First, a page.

From 3M Health Information Systems
Data Standards, Natural Language Processing, and Healthcare IT
With so many healthcare organizations evaluating applications that use natural language processing (NLP), I’m often asked if there is a specific standard that defines NLP best practice. Unstructured Information Management Architecture, or UIMA, is a technical platform that runs inside a computer process and serves to integrate a pipeline of software components, each of which executes a single NLP step (more on NLP processes and steps next time). The UIMA platform is used for NLP across many industries, not just Healthcare.
FIGURE ONE: UIMA Overview*
A widely used Healthcare-specific standard is the Unified Medical Language System, or UMLS, an important ontology, or vocabulary, widely used in open-source clinical NLP systems such as cTAKES (clinical Text Analysis and Knowledge Extraction System).
Particularly given the similarities between the acronyms, I am sometimes asked why we need NLP technologies such as UIMA when we already have UMLS. In fact the two technologies go together: a good ontology is a vital foundation for NLP, but is only part of the solution. For instance, a document may have an indication of laterality needed for an ICD-10 code, but to use it the NLP will need to identify the textual concepts to which that laterality is linguistically linked. In simple cases this may be trivial; in others the linked concept may be in another sentence, paragraph, or even a separate clinical document. The key benefit of NLP is going beyond keyword look-up to a true linguistic processing and understanding of the text. My example at the end of this post may better clarify this cooperative relationship between UIMA, UMLS, and how they are integrated into a complete NLP engine such as cTakes.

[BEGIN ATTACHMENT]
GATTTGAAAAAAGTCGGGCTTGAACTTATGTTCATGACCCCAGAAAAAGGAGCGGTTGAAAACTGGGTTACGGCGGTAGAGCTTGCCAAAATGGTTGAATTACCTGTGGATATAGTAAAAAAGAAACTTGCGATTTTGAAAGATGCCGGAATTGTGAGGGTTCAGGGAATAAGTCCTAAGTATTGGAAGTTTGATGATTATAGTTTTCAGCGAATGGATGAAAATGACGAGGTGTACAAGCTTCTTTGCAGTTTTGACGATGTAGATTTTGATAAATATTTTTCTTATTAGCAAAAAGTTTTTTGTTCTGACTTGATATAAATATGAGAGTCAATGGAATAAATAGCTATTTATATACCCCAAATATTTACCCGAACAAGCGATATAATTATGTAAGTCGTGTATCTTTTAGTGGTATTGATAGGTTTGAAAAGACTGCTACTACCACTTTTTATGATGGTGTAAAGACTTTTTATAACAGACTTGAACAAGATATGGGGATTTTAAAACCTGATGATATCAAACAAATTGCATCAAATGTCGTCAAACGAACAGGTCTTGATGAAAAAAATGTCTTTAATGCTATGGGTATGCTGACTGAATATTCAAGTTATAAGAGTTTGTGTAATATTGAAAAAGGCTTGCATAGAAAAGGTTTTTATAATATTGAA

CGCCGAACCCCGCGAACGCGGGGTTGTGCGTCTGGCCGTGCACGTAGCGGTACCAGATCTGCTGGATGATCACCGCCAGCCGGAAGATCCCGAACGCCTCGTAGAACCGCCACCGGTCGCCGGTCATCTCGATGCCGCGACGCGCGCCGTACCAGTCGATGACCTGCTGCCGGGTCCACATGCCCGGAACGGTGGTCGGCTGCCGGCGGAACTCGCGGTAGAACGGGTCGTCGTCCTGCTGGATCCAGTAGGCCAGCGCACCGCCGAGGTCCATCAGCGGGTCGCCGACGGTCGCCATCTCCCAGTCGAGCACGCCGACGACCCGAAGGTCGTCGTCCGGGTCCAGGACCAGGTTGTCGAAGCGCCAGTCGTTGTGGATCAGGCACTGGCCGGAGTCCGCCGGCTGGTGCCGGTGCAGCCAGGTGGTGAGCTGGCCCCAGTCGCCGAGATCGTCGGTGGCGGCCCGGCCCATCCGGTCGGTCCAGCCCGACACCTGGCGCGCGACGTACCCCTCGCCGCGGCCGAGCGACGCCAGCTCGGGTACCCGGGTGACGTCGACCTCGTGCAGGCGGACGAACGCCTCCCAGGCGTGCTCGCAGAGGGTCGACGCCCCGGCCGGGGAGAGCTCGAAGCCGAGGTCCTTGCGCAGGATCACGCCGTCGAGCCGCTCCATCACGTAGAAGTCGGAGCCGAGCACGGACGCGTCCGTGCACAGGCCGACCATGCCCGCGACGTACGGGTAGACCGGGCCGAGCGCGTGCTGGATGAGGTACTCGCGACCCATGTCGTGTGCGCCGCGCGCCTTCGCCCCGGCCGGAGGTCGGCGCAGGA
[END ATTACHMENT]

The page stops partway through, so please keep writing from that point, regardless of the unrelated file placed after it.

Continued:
Let’s imagine a simplistic application that processes clinical text to populate a data warehouse of patients and the presence or absence of clinical conditions, expressed as UMLS CUIs, from which data mining can be performed. In our application, cTAKES provides the “annotators” – the pieces of software that perform individual NLP steps. UIMA is the “glue” that ties the annotators together in a pipeline, passing the document and annotation results from one step to another. UMLS is the “ontology” – the dictionary that defines the clinical concepts, each of which has an identifier called at CUI. In addition to providing unique identifiers for concepts, UMLS also has lists of synonyms and acronyms, maps to various code sets such as SNOMEDCT, and identifies relationships between concepts.
For example, given the sentence:
“The patient does not have pneumonia.”
Our simple application would have (at least) three annotators: (1) a tokenizer, (2) a UMLS look-up annotator (formally, a “named entity recognizer”), and (3) a negation detector. The tokenizer takes the sentence and outputs something like this (formatted for readability – this would really be in XML)
The UMLS named-entity recognizer identifies that token 6, “pneumonia”, maps to CUI C0032285, and finally the negation detector identifies that the phrase “does not have “in tokens 3-5 negates the term at position 6, which we have already identified as pneumonia. We end up with:
6: pneumonia <CUI C0032285> <negated negation_start_token = 3 negation_end_token = 5>
And now we have the information we need to store in our data warehouse.
So cTAKES provided the three software annotators, UIMA provided the glue that enabled those annotators to work together as a single pipeline, and UMLS provided the ontology and the mapping from specific terms into the ontology.
Richard Wolniewicz is a Division Scientist, Natural Language Processing at 3M Health Information Systems.
FIGURE ONE: UIMA Overview*: “UIMA Overview & SDK Setup.” Apache UIMA – Apache UIMA. July 2007. <http://uima.apache.org/downloads/releaseDocs/2.2.0-incubating/docs/html/overview_and_setup/overview_and_setup.html>.